3 On Your Side Investigates: Out of Order - MSNewsNow.com - Jackson, MS

3 On Your Side Investigates: Out of Order

Source: WLBT Source: WLBT
Source: WLBT Source: WLBT
Source: WLBT Source: WLBT
Source: WLBT Source: WLBT
JACKSON, MS (Mississippi News Now) -

It's a frustration felt not only in City Hall but throughout downtown Jackson by anybody passing through: finding a parking space with a parking meter that works. While you might save some money by parking by one that's out of order, it's costing the city serious cash.

More than a decade ago, these meters brought almost half a million dollars annually into the City of Jackson.

Now that revenue is far less at a time when the city's budget needs it most.

"If I can find a parking spot and the meter's working, I pay the meter," said resident Whitney Grant. "If the meter isn't working, what do you do?" 

Some take advantage of those malfunctioning meters, knowing that in many cases the city won't write them a ticket if the meter isn't working.

Take one stretch of Amite Street near North State Street: four meters line the roadway, but only one works.

On the day our crew ventured downtown, we saw cars parked in the spots where meters were out of order, essentially parking for free.

The one meter in that section that worked had no car parked beside it, generating no additional revenue for the City of Jackson.

Just how widespread is this problem in the Capital City?

For hours, we walked around, logging 321 meters by location and whether or not they work.

Of those, 16 were covered, meaning they were reserved spaces, 33 didn't even appear to be powered, and 38 more said "out of order."

That means 250 of those 321 work, which rounds out to about 78 percent.

"I am surprised that the percentage is that high that works, because it seems like it would be lower," said Grant.

In fact, it may be much lower.

In James Stubbs' case, he found what he thought was a working meter, but it just took his money.

"I just put 40 cents in there," said Stubbs. "As big as my truck is, it's hard to find a parking place to park anywhere. They should at least take care of this. Why should I get a ticket for something that worked three days ago?"

As Stubbs put change into the meter, the blinking cursor stopped as if it recognized the money, then started blinking "zero" again.

Not 10 minutes later, another man lost his change half a block up Pascagoula Street.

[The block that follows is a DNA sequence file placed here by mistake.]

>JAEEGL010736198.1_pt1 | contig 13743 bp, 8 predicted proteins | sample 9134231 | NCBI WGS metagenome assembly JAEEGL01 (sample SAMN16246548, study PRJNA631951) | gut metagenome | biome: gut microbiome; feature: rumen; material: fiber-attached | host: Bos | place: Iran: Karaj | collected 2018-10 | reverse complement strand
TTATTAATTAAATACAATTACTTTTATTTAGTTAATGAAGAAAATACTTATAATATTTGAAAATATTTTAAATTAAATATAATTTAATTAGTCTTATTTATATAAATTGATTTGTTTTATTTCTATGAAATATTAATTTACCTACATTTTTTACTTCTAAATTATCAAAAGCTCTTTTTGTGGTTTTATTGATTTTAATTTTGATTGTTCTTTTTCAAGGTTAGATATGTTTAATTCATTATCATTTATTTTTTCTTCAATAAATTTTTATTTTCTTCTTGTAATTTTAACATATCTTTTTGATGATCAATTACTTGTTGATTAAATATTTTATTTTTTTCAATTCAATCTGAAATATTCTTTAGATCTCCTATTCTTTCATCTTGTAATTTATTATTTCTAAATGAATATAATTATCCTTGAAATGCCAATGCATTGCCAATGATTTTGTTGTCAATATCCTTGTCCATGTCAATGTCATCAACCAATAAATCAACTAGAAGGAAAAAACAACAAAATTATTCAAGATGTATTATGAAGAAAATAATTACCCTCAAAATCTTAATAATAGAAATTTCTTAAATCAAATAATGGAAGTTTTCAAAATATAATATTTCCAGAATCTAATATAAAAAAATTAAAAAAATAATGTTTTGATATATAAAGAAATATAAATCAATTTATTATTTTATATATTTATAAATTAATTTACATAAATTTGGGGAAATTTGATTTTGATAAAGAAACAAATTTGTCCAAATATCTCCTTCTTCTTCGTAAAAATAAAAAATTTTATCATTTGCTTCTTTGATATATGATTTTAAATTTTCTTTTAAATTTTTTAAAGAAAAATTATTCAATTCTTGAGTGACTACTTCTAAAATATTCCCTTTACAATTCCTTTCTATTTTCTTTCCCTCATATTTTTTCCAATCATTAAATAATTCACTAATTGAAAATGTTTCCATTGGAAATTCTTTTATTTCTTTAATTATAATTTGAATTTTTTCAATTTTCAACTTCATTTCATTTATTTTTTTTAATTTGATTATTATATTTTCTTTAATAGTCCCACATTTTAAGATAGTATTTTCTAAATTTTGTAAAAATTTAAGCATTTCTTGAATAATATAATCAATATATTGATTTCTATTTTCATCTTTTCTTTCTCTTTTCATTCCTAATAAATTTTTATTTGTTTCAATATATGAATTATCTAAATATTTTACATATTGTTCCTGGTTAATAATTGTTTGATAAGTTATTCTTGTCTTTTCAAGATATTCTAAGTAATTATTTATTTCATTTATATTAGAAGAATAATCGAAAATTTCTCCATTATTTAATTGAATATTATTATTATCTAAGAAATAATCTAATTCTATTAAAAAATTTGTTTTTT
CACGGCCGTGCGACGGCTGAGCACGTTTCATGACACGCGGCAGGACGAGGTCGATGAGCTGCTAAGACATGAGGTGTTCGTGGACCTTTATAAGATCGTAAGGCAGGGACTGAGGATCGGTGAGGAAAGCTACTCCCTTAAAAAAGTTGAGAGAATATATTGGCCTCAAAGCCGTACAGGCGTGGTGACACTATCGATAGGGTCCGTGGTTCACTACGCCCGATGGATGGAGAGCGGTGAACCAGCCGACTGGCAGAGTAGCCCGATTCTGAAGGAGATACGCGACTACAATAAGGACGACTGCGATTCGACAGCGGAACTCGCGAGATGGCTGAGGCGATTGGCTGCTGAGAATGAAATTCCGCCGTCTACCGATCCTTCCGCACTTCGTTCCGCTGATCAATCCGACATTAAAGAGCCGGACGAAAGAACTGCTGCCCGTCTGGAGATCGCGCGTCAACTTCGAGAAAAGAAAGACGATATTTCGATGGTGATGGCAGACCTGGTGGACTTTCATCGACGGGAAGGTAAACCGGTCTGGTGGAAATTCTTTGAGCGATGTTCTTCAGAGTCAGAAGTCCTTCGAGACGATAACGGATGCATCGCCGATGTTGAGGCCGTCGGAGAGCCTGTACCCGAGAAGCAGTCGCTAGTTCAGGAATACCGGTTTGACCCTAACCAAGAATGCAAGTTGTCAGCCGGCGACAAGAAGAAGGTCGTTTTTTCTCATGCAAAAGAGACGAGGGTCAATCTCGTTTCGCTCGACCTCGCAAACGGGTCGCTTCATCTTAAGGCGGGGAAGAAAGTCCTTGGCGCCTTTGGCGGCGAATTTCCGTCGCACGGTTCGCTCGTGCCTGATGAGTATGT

"It's not taking it. I don't know what to do," said resident Jessie Cockrell.

In a few cases, only a metal pole stands where a meter should be.

The city's public works department hasn't revealed how many are out of order citywide, but using our sample, about 20 percent of all meters in Jackson, as a model for the whole city, one can estimate how much money gets lost in the shuffle.

Last year, those meters made $182,523 for the city of Jackson. It's estimated that broken meters cost the city of Jackson more than $51,000 last year.

But as Stubbs found out, the number could be even higher than that because some meters only look like they work.

Is Jackson getting its money's worth from the ones that do function?

That's an enforcement question.

We decided to test how long it takes to get a parking ticket by leaving an unmarked van parked along Capitol Street in downtown Jackson.

Some residents said they don't get tickets when they park downtown long enough for the meter to run out.

In our case, it took a parking enforcement officer about three hours to find the vehicle and write us a ticket.

Commander Tyree Jones with the Jackson Police Department says they have two parking enforcement officers working every week, handing out tickets.

They also have more positions open, but they're not filled at the moment, which could be due to the city's hiring freeze.

Are those two officers enough?

Ward 6 Councilman Tyrone Hendrix said that question falls to the mayor's office.

"We have to ensure that one, if we're gonna have parking meters, they have to work, and we have to also have a stronger enforcement arm if there are gonna be citations given," said Hendrix.

What about turning the parking meters over to a private company?

Hendrix said the council authorized the mayor's office to look into proposals for that back in December.

City spokesperson Shelia Byrd said the public works department is currently negotiating terms of an agreement with a firm.

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